More than one eyebrow was raised in my direction recently in a seminar I was giving. I was explaining a concept related to reinforcing desired behaviors and I stated that “dogs are naturally both religious and superstitious.” The attendees were skeptical. Understandably. Allow me to clarify. I do not, in any way, mean to imply that dogs have a sense of the supernatural or an eternal soul nor do they subscribe to any religion that humans do. Those questions and their consequences are better left to the theologians, philosophers and poets. What I do absolutely mean to state, is that dogs develop "religious" belief systems and superstitions that are every bit as valid in shaping their behavior if not even more so than religion and superstition are in shaping behavior in human beings. This can lead to phenomenally good results in training desired behaviors when we do it right as well as spectacularly bad results in producing unwanted behaviors and our inability to modify those unwanted behaviors away when it goes badly.
There are also specific times in a dog's life when these superstitions (negative ones) are more easily formed and when we must take special care to avoid creating them. Think of these times in their life as they relate to stages of human development. They are roughly the first grade stage, Jr High school/puberty and some dogs have another period like this that would relate to a human’s freshman year in college around the one year mark. We should not get too hung up on these times in a dog's life except to maybe be a little cautious about introducing aversives during these times and especially cautious about bad experiences with other dogs and humans. The fact is a dog can create and reinforce a superstition at any time in their life.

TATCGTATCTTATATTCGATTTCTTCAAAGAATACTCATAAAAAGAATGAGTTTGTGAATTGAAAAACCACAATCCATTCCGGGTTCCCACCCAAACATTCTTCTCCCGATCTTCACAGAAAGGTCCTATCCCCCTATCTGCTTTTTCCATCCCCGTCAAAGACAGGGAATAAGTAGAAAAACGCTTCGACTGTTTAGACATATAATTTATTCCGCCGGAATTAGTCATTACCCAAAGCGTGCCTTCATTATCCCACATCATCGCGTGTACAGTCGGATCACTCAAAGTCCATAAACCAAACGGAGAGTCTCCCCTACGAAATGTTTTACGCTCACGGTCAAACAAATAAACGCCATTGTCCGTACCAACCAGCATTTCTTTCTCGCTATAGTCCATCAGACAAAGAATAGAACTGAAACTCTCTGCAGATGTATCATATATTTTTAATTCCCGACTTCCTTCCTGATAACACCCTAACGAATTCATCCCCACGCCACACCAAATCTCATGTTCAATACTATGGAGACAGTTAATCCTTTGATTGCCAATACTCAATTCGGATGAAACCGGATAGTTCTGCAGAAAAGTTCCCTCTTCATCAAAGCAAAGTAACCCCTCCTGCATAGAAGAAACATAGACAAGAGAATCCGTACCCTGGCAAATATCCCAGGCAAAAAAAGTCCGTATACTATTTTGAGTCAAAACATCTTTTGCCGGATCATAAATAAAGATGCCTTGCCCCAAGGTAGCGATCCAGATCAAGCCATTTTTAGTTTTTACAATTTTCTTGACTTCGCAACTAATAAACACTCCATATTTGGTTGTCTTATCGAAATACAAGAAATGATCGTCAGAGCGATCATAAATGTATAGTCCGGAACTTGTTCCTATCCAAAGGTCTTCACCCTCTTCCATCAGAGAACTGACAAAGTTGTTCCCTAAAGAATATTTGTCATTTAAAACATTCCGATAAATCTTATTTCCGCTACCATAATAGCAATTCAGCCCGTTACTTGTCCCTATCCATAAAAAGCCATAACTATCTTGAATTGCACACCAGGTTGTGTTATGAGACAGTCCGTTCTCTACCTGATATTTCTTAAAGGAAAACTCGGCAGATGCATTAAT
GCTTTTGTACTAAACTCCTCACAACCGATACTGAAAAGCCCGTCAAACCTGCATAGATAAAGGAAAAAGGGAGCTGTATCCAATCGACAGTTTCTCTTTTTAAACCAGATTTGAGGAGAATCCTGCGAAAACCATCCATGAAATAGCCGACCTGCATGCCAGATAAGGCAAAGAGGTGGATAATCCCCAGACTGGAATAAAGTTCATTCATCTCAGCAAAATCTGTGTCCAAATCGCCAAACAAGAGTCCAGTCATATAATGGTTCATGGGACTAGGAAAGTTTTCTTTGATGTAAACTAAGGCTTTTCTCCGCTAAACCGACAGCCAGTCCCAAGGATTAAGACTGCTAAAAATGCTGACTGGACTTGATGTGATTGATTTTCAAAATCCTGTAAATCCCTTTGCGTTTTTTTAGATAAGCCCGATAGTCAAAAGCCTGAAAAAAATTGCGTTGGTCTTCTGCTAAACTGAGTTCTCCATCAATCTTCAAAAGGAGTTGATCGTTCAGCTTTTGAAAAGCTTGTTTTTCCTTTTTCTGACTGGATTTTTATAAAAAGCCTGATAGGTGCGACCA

When a dog has an especially frightful or painful experience during one of these more sensitive times, a single event may create a life-long, intense fear that the same event will repeat when similar stimuli are present. Such as the dog is bitten by an aggressive adult dog and from that point on barks at every dog that approaches and if pressed fights back. This is a simple superstition. A superstition may also be considerably more complex. We recently began work with a dog that had had a bit of a rough time in the home it was placed in. The owners had come to us with the explanation that they had been training in a number of different methods and with multiple trainers and finally tried working with an e-collar with the trainer on the remote. It is our opinion that this dog had already been pressured with aversives beyond what should be done in this case.
During the training with the e-collar the trainer provided a continuous shock to the dog. We do not know the settings or the duration of the shock because we were not there but we can assume the dog was either not prepared for this level of stimuli, it was too intense, too long or the dog was not in control of itself or of the behavior that the trainer felt was worthy of the shock. The result was the dog felt helpless to turn off the pressure and bit the handler. Hard.
This in itself does not mean a superstition was formed, however, The handler/owner was female and the trainer was male. From this point on the dog would react badly when handled by her owner when she was in the presence of a male. A male could handle the dog, a female could handle the dog, but put her owner on the leash and a man in the area and… Bite.
This seems to suggest that the dog has developed a superstition that requires a two stimuli combination to trigger the intense fear that gripped it that day the trainer stimmed it with the e-collar. Great. My wife and I may not ever be able to be together in the presence of this dog without her getting bit.
Fear is the mind killer. There is no path to courage through fear for the dog. Fear reinforces fear. Courage reinforces courage. The Book of Dogmas 1:2-4